Houston’s public charter schools are opening their virtual doors for their 2020-2021 school year, despite the obstacles created by the COVID-19 pandemic.
Public charter schools in the Greater Houston area serve more than 69,000 students with more than 38,000 living within Houston ISD’s boundaries. Many public charters serve high rates of Black, Hispanic, and economically disadvantaged students while focusing on preventing dropouts.
Gulfton’s Étoile Academy focuses on grades five through eight with high academic expectations for their students. Supportive, targeted interventions for all their students are frequent and required, and students learn French in the seventh and eighth grade, with the opportunity to travel to a French-speaking country, administrators said.
After kicking off a virtual start to the school year today, the district is set to begin in-person education on Sept. 8.
“We have kept busy focusing on our mission to provide every student with a world-class education and practiced out skills with virtual summer school serving over 90 students that opted in to continue their education,” said Founder and Superintendent Kayleigh Colombero. “We are thrilled to start a robust virtual learning program on (Aug. 17). We are also eagerly awaiting the return to in-person learning — our desk shields are already in place.”
Each week, Étoile Academy will assign students coursework on Google Classroom and give them short lesson videos to watch. Students will need to complete exit tickets and assessments to pass their classes with the support of teachers on Google Hangout throughout the day to answer questions.
Bloom Academy, located in Third Ward, is a tuition-free public school that prepares students to make a positive impact in their community, administrators said. After opening in August 2019, the school will add a new grade level each year until they reach the fifth grade. In the 2020-2021 school year, Bloom will have kindergarten, first and second grade students.
Bloom students return to virtual education on Aug. 24 and remain online for at least the first four weeks of instruction.
Bloom incorporates chants, songs and movement breaks throughout the day to ensure students are engaged and looking forward to school — even on Zoom — with regularly scheduled “Wiggle Breaks”.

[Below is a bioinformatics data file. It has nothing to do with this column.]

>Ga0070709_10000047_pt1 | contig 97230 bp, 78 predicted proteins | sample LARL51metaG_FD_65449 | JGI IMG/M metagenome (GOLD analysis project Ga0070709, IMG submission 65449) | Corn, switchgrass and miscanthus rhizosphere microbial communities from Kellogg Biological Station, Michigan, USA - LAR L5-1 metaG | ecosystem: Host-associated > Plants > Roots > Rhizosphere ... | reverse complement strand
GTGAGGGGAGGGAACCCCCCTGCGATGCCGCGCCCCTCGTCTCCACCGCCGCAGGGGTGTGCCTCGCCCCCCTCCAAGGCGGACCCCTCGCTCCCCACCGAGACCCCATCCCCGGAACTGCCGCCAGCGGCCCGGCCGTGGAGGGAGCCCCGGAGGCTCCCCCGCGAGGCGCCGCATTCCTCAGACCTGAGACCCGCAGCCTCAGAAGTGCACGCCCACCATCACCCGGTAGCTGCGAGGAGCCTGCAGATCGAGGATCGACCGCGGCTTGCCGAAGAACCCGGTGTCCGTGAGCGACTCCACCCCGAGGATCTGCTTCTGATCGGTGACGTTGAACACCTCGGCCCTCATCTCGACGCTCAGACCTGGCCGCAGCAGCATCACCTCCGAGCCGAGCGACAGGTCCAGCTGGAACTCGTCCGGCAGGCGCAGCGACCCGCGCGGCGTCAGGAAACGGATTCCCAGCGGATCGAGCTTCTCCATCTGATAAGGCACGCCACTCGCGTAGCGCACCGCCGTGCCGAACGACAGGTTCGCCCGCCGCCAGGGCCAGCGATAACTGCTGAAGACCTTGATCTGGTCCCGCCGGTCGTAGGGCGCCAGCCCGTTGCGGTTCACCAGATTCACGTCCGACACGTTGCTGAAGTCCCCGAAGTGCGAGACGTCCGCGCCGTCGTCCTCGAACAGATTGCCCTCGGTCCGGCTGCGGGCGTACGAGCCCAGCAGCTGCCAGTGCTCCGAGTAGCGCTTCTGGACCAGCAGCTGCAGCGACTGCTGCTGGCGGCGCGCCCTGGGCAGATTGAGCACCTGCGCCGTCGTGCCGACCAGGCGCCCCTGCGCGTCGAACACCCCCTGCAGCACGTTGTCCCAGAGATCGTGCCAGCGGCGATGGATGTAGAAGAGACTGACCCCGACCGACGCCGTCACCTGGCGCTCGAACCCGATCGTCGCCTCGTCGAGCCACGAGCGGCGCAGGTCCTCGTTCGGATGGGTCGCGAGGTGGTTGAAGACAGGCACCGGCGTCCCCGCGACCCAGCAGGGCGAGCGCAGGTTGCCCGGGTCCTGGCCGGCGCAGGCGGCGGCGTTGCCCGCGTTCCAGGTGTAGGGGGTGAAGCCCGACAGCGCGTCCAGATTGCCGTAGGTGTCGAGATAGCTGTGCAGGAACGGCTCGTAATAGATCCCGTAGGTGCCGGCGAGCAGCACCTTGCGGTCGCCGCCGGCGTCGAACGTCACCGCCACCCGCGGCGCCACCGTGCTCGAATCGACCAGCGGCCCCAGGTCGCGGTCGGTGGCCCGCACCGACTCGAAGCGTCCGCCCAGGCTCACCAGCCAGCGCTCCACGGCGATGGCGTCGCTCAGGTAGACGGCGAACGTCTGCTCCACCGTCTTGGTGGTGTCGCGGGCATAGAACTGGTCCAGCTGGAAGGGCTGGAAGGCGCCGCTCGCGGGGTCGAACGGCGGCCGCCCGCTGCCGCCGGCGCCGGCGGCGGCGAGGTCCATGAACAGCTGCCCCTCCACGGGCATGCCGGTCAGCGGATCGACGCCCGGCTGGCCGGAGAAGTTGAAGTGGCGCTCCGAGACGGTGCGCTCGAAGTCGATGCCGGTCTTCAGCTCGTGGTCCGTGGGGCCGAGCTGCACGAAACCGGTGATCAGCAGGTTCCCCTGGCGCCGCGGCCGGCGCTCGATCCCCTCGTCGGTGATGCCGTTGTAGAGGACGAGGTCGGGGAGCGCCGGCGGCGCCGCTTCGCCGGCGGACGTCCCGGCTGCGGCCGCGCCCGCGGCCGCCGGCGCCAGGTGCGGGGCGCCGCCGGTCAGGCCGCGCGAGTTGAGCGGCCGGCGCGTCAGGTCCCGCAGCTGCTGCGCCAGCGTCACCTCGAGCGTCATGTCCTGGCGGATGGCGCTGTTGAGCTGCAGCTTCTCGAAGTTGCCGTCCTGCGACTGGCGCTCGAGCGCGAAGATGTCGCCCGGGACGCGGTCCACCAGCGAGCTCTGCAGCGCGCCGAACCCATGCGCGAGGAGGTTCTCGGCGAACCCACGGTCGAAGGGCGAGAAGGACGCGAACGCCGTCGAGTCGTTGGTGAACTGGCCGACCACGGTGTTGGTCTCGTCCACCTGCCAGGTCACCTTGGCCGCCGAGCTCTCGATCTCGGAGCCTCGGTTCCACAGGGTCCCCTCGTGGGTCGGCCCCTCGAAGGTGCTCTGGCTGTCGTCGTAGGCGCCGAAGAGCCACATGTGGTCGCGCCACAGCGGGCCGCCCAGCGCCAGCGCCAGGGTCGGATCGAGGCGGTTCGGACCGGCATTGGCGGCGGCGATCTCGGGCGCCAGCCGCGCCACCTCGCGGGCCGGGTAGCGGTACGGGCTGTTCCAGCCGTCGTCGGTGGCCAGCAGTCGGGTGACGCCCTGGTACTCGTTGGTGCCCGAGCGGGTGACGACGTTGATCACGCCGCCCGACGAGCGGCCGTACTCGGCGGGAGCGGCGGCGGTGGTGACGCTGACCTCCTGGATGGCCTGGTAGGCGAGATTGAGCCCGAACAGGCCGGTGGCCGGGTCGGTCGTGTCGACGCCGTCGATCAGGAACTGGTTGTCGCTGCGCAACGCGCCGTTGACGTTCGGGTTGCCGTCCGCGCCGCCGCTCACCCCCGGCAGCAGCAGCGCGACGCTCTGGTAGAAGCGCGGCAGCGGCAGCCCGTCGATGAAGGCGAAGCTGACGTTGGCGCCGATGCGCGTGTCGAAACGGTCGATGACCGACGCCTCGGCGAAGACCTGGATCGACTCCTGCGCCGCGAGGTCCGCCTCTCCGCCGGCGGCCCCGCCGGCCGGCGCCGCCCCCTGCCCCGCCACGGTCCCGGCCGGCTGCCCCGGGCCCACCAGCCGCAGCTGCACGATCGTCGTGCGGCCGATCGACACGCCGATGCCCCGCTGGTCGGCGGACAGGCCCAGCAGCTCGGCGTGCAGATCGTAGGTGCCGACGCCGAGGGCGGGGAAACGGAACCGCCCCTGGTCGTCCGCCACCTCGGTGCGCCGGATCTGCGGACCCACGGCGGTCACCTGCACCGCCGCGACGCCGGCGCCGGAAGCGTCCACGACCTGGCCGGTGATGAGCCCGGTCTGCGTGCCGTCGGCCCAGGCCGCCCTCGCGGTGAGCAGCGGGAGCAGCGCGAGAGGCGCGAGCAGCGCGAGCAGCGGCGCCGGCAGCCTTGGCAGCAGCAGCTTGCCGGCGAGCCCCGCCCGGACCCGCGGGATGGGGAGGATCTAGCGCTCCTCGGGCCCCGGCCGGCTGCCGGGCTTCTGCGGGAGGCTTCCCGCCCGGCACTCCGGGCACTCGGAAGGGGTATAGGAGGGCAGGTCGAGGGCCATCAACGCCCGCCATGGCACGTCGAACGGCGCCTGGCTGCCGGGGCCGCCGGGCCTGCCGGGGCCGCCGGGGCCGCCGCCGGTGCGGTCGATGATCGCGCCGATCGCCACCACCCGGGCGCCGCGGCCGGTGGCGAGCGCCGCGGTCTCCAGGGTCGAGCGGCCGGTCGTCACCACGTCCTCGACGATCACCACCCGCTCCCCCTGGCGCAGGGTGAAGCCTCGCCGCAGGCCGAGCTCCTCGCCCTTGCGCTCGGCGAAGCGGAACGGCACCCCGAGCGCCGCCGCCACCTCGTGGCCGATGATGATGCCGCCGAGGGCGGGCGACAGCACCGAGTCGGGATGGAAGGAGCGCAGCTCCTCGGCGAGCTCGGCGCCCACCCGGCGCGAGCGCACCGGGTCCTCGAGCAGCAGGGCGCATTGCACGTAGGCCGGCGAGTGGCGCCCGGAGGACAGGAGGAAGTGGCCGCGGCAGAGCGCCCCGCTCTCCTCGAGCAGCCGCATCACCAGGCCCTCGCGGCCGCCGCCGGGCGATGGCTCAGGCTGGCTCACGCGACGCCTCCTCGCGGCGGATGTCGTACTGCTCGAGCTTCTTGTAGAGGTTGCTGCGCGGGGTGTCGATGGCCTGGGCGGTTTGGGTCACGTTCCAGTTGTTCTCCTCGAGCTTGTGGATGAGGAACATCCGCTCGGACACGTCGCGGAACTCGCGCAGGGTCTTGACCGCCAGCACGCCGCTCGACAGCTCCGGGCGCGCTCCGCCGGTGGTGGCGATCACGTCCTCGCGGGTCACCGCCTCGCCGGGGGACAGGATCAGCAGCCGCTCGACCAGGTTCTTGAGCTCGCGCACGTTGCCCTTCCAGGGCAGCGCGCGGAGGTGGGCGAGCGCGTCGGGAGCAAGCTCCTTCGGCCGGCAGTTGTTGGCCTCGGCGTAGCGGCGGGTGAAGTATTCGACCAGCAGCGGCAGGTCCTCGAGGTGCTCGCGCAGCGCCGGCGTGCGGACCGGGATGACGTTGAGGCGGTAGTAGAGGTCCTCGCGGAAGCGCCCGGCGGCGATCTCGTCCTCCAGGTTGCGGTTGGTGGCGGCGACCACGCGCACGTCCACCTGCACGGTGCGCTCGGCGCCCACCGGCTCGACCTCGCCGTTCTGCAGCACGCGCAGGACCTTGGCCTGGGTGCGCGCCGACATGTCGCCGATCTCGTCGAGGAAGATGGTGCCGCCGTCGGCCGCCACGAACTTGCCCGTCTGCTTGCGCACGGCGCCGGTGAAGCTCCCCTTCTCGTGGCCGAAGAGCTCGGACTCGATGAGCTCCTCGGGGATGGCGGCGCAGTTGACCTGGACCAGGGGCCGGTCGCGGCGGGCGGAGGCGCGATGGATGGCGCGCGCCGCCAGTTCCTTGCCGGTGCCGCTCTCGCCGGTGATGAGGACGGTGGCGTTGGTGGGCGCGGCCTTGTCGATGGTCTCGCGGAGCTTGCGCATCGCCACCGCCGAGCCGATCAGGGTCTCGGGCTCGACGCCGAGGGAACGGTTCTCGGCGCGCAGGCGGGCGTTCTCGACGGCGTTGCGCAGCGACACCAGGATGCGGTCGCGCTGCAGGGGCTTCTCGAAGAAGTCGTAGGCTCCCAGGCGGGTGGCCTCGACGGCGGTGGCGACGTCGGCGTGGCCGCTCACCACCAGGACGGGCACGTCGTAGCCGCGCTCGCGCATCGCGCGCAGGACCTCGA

“We know how incredibly important it is to ensure that our students, all of whom identify as Black and Brown, do not get left behind emotionally or academically,” said Courtney Sales, Founder and Head of School of Bloom Academy. “Our mission is to ensure our elementary scholars are prepared for middle school, high school, and college and to lead lives of positive impact in their communities, remains unshaken.”
“Bloom Academy is not our building — it’s our relentless pursuit of excellence by our team members and by our students no matter the setting.”
Founded in 1996, Raul Yzaguirre School for Success was one of the first open-enrollment charter schools approved by the Texas State Board of Education. The school was established by the Tejano Center for Community Concerns to provide a college preparatory educational experience for students in Southeast Houston and their second campus in Brownsville, Texas.
“At Raul Yzaguirre Schools for Success, we serve children who need our support the most. Our administrators and teachers are going above and beyond to support our students and families with the tools they need – they’re showing why they are heroes,” said Adriana Tamez, Superintendent of Raul Yzaguirre Schools for Success.
Students began virtual learning at RYSS on Aug. 12, with a hybrid instructional model beginning on Sept. 8.
Correction: An earlier version of this article misstated when Bloom would return to in-person education.
Originally published on https://www.chron.com/neighborhood/bellaire/schools/article/Houston-area-charter-schools-maintain-high-15490673.php